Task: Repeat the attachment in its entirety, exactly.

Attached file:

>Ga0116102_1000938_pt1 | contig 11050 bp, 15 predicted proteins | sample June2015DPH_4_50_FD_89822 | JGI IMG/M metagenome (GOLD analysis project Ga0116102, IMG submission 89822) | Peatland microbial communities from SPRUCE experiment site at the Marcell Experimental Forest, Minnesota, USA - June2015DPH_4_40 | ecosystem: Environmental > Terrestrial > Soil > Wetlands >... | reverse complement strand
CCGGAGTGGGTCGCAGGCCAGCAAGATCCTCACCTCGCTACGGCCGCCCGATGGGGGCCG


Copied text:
>Ga0116102_1000938_pt1 | contig 11050 bp, 15 predicted proteins | sample June2015DPH_4_50_FD_89822 | JGI IMG/M metagenome (GOLD analysis project Ga0116102, IMG submission 89822) | Peatland microbial communities from SPRUCE experiment site at the Marcell Experimental Forest, Minnesota, USA - June2015DPH_4_40 | ecosystem: Environmental > Terrestrial > Soil > Wetlands >... | reverse complement strand
CCGGAGTGGGTCGCAGGCCAGCAAGATCCTCACCTCGCTACGGCCGCCCGATGGGGGCCG